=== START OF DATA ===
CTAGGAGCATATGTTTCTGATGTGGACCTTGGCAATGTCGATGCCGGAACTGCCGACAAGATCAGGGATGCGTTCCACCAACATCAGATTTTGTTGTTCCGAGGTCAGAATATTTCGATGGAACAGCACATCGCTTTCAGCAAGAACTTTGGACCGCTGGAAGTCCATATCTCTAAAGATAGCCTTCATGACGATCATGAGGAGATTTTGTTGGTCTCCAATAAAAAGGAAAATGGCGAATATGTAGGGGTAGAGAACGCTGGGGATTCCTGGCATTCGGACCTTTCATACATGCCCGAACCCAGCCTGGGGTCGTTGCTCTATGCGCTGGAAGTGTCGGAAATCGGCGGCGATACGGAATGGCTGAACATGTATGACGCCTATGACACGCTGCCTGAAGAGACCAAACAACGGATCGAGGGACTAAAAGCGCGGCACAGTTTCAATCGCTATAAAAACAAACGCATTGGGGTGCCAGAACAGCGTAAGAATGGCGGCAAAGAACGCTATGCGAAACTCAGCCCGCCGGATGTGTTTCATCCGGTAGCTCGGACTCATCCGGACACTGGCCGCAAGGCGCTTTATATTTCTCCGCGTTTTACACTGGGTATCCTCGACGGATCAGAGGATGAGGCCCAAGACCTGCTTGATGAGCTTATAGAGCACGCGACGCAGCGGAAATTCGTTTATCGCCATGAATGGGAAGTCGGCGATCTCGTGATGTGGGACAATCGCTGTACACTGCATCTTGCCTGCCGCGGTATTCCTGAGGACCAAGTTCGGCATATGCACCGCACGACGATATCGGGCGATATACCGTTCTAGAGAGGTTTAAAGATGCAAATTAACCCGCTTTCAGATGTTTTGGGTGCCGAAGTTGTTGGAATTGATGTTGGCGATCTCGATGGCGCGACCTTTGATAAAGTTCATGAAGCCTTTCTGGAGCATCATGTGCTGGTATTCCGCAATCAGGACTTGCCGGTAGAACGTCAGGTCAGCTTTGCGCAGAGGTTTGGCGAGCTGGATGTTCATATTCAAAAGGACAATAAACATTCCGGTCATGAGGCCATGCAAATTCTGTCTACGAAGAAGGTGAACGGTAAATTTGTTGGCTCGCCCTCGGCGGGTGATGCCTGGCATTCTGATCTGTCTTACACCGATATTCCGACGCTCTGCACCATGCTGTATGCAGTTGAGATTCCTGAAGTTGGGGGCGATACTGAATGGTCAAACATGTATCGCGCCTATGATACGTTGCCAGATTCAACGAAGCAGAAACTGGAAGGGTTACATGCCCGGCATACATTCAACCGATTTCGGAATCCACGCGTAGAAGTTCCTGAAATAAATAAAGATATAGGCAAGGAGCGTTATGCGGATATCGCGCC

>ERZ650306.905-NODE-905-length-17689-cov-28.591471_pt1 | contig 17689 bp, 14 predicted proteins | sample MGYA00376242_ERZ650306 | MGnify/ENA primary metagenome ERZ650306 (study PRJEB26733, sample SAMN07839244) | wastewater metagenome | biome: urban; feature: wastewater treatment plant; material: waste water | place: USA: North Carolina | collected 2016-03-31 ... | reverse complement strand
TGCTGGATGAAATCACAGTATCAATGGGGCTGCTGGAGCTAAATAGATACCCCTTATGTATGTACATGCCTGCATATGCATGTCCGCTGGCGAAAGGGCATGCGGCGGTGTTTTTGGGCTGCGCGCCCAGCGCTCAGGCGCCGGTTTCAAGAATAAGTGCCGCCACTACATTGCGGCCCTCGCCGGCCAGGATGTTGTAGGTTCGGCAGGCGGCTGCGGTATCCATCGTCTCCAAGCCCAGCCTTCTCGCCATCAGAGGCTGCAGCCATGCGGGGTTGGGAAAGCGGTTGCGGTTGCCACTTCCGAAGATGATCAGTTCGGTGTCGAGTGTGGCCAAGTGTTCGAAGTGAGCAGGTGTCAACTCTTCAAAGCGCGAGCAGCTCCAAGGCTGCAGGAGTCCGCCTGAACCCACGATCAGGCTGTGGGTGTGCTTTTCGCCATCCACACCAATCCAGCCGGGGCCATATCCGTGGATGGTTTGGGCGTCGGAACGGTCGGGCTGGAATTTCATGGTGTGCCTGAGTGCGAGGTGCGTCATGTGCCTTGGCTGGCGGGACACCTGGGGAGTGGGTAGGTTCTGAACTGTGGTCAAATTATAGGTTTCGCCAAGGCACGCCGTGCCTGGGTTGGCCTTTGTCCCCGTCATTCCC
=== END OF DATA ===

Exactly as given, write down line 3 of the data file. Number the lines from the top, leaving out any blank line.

TGCTGGATGAAATCACAGTATCAATGGGGCTGCTGGAGCTAAATAGATACCCCTTATGTATGTACATGCCTGCATATGCATGTCCGCTGGCGAAAGGGCATGCGGCGGTGTTTTTGGGCTGCGCGCCCAGCGCTCAGGCGCCGGTTTCAAGAATAAGTGCCGCCACTACATTGCGGCCCTCGCCGGCCAGGATGTTGTAGGTTCGGCAGGCGGCTGCGGTATCCATCGTCTCCAAGCCCAGCCTTCTCGCCATCAGAGGCTGCAGCCATGCGGGGTTGGGAAAGCGGTTGCGGTTGCCACTTCCGAAGATGATCAGTTCGGTGTCGAGTGTGGCCAAGTGTTCGAAGTGAGCAGGTGTCAACTCTTCAAAGCGCGAGCAGCTCCAAGGCTGCAGGAGTCCGCCTGAACCCACGATCAGGCTGTGGGTGTGCTTTTCGCCATCCACACCAATCCAGCCGGGGCCATATCCGTGGATGGTTTGGGCGTCGGAACGGTCGGGCTGGAATTTCATGGTGTGCCTGAGTGCGAGGTGCGTCATGTGCCTTGGCTGGCGGGACACCTGGGGAGTGGGTAGGTTCTGAACTGTGGTCAAATTATAGGTTTCGCCAAGGCACGCCGTGCCTGGGTTGGCCTTTGTCCCCGTCATTCCC